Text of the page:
What is Force Majeure
Force Majeur is a French word that means Major Force.
Force majeure is a common clause in contracts which frees both parties from liability or obligation when an extraordinary event or circumstance beyond the control of the parties, such as a war, strike, riot, crime, epidemic, sudden legal changes or an event described by the legal term act of God, prevents one or both parties from fulfilling their obligations under the contract. (Read more)
Some petrochemical companies are accused of calling upon Force Majeure to not having to supply plastic at a low price in France.
Although the speaker Jean Martin (representing Polyvia, Federation of Plastic Converters) doesn’t mention Total, the rest of the article refers to Total.
The current price of oil is low and so should be the plastic prices. Low plastic prices represent a loss of revenue for petrochemicals and plastics companies.
Some petrochemical companies may be tempted to call upon “Force Majeure” to avoid supplying plastic at a low price and losing revenues. It gives them a legal right to escape from their contractual oblications.
However, they create market shortages that will cascade down to the smaller players such as the plastic converters.
Some people believe “Force Majeure” is not claimed honestly but for financial reasons. It’s claimed to legally escape their contracts to reduce the supply and create high prices artificially.
It’s an abuse of power and legal clauses.
According to the BFM TV presenter: similar problems have occurred in 2010 and 2015. These petrochemical companies have been using “Force Majeure” when oil prices are low.
Watch the video
My Personal Opinion
I believe in liberalism and freedom of entrepreneurship. This includes the freedom to set your prices freely: it should be your right to set the prices that you want for your goods and services. Your client can go elsewhere if he doesn’t agree! However, when you have a contract you should fulfil it.
The current Covid crisis may be a valid ground to call upon “Force Majeure”.
However, there may be reasons to believe that some companies are not claiming “Force Majeure” on honest grounds but to keep the prices artificially high.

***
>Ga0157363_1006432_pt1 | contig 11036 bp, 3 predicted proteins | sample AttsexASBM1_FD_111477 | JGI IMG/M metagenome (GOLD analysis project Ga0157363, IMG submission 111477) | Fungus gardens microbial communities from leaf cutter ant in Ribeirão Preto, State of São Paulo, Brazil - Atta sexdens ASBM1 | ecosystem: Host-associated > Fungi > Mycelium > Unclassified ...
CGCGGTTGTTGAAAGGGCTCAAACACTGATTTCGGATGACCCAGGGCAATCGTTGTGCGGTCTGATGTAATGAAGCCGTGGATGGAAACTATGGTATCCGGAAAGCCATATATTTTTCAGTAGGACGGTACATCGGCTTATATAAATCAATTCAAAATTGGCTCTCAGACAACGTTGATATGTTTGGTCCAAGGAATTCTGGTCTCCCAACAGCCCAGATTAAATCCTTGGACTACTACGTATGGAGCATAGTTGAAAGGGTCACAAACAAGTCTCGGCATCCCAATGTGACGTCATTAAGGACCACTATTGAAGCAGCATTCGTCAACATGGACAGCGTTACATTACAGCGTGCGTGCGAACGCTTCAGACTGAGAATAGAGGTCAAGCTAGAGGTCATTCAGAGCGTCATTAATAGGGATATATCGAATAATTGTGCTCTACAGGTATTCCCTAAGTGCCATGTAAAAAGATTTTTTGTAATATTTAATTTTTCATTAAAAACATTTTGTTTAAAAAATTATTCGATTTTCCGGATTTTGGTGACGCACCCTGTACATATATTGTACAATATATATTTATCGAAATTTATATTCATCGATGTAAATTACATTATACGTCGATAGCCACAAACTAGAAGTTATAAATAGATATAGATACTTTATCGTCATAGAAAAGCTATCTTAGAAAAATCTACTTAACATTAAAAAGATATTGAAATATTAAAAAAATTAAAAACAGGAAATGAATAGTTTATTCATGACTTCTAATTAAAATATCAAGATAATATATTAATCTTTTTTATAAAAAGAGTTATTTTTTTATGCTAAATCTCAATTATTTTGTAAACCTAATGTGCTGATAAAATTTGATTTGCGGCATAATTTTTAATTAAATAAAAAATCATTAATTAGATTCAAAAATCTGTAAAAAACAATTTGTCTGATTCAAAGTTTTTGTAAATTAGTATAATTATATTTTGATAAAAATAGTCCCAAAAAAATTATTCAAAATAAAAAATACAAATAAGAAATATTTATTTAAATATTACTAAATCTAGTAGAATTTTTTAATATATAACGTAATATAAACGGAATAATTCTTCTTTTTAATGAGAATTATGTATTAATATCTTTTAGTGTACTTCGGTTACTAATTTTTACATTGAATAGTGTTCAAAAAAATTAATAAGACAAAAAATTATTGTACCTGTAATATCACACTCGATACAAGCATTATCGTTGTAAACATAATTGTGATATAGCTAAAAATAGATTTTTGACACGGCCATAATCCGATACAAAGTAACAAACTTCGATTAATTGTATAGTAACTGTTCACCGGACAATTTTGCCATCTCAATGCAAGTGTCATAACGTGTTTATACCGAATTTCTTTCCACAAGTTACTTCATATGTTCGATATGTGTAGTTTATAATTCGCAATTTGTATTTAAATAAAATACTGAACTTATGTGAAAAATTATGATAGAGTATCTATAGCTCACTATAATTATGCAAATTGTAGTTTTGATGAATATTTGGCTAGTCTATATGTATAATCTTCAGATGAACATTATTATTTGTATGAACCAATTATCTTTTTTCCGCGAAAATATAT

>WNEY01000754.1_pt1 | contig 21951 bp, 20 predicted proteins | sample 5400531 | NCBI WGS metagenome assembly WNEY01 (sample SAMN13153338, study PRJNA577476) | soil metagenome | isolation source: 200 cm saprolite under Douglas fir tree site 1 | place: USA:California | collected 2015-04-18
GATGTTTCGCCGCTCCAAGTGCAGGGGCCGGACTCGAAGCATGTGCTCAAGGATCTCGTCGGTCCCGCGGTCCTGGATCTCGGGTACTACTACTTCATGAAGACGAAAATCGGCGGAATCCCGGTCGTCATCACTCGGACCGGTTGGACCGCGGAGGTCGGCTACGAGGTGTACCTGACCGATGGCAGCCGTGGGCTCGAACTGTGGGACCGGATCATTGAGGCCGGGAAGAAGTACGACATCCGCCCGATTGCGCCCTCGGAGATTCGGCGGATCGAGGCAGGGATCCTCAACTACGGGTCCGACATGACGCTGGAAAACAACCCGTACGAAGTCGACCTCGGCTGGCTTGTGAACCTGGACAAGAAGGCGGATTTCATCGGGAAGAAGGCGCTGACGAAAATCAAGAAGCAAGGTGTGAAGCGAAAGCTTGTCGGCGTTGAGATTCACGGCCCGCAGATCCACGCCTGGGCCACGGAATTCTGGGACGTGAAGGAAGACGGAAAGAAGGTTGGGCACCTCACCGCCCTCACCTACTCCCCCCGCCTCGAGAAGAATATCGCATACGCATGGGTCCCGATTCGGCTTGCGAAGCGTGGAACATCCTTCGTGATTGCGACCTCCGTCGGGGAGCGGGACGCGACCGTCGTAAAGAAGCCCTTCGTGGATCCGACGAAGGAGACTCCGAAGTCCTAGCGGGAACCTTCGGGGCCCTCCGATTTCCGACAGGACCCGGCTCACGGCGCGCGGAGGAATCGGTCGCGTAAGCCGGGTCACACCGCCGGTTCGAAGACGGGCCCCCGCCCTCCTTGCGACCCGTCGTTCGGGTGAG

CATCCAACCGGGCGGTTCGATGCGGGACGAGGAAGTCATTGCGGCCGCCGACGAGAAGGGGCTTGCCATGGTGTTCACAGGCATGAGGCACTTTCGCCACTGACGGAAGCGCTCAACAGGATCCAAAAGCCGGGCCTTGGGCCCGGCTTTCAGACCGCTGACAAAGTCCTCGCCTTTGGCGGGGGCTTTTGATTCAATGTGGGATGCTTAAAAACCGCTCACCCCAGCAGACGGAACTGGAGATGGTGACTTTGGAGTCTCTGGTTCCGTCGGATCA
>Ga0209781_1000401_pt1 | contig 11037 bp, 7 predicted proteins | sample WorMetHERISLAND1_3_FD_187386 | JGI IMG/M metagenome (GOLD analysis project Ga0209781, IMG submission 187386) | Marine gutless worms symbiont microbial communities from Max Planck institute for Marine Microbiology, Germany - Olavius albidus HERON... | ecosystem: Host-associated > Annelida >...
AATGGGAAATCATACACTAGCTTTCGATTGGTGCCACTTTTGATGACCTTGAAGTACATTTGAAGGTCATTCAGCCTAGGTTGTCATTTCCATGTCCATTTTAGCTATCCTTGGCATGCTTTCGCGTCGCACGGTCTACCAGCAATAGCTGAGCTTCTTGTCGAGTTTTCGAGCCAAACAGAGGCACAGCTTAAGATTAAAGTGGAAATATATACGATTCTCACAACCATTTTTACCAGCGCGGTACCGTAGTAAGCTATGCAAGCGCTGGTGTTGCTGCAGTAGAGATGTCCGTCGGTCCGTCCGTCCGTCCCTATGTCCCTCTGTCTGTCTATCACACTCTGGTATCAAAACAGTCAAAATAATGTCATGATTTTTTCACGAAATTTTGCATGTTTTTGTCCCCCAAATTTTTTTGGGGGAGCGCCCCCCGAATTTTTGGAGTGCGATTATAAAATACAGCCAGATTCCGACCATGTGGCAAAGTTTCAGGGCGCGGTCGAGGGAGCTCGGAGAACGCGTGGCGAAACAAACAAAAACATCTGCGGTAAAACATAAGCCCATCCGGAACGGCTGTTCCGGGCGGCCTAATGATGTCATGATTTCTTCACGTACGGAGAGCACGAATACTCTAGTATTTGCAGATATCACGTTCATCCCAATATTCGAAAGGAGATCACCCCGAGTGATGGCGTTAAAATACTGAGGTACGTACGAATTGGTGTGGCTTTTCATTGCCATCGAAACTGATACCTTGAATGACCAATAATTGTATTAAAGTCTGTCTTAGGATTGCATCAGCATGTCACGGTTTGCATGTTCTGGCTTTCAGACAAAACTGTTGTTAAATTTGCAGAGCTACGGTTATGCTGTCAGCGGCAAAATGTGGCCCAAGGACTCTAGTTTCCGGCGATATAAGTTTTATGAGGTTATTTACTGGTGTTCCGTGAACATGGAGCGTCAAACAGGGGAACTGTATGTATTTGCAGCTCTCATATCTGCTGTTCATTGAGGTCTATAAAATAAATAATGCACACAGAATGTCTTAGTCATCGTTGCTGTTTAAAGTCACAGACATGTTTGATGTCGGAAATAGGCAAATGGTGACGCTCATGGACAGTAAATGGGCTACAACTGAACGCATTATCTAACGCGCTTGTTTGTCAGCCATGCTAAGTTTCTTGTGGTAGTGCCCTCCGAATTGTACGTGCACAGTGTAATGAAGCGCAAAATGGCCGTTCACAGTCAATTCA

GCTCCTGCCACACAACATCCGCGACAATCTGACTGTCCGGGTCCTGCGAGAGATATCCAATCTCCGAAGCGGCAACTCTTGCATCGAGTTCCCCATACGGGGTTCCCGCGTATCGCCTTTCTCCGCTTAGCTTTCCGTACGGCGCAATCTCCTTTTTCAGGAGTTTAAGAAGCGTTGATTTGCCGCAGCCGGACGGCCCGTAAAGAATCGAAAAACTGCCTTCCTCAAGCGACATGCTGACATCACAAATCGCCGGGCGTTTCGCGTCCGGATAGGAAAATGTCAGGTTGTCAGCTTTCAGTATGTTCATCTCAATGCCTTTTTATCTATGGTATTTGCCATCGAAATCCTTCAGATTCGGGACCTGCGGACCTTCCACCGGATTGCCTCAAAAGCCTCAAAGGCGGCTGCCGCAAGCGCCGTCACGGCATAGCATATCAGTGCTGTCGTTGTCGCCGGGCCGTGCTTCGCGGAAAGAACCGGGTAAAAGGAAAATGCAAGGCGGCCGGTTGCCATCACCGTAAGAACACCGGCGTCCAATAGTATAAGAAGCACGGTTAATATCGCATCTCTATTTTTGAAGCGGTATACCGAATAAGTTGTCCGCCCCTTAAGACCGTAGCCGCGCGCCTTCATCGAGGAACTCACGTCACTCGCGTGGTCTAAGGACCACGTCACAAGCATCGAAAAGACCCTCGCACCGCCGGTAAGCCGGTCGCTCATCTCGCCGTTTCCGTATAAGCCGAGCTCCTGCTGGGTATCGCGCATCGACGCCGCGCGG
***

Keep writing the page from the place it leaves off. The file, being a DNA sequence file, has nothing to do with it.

My intuition tells me that these small plastic converters may have a case and that market manipulation may be involved.
It becomes a cartel when petrochemical companies agree upon this and act collectively.
What are the French authorities going to do about it?
France is still, to some extend, an Ancient Regime where the “have lots” have more rights than the “have nots”.
Rest of the article
Some processors have to suspend part of their production.
Are Covid tests threatened by a plastic shortage? This material is essential for the medical sector, but the plastics industry is sorely lacking in raw materials. Plastics processing companies are even on the verge of paralysis.
In fact, the sector has sounded the alarm bells since last month with delivery delays: up to 3 months for certain types of plastics. SMEs have even had to shut down production lines.
Plastic suppliers like Total or Ineos, on the other hand, invoke cases of “force majeure” to authorize themselves to suspend production and therefore delivery of raw materials. Beginning of explanation: demand in Asia has risen sharply in recent months while the price of oil has started to rise again since autumn 2020. Producers also report technical difficulties while some machines have been shut down. last year.”The fact that this is a major force totally relieves them of their commitment” blows Jean Martin, CEO of Polyvia, professional union in the plastics and composites sector, invited to BFM Business on Monday. “On the other hand, downstream companies (…) find themselves in great difficulty in relation to their customers.”
The situation is not new. In 2010 and then in 2015, shortages had already affected the sector. The “force majeure” argument has also been a subject of controversy within the industry for several years since they allow suppliers to exceed the conditions of commercial contracts.
For the moment, the time is not yet for paralysis. But the alarm bells have been sounded to avoid severe shortages, especially of PCR tests. “A certain number of companies in our branch have made investments (…) and are waiting to be able to produce them” warns Jean Martin.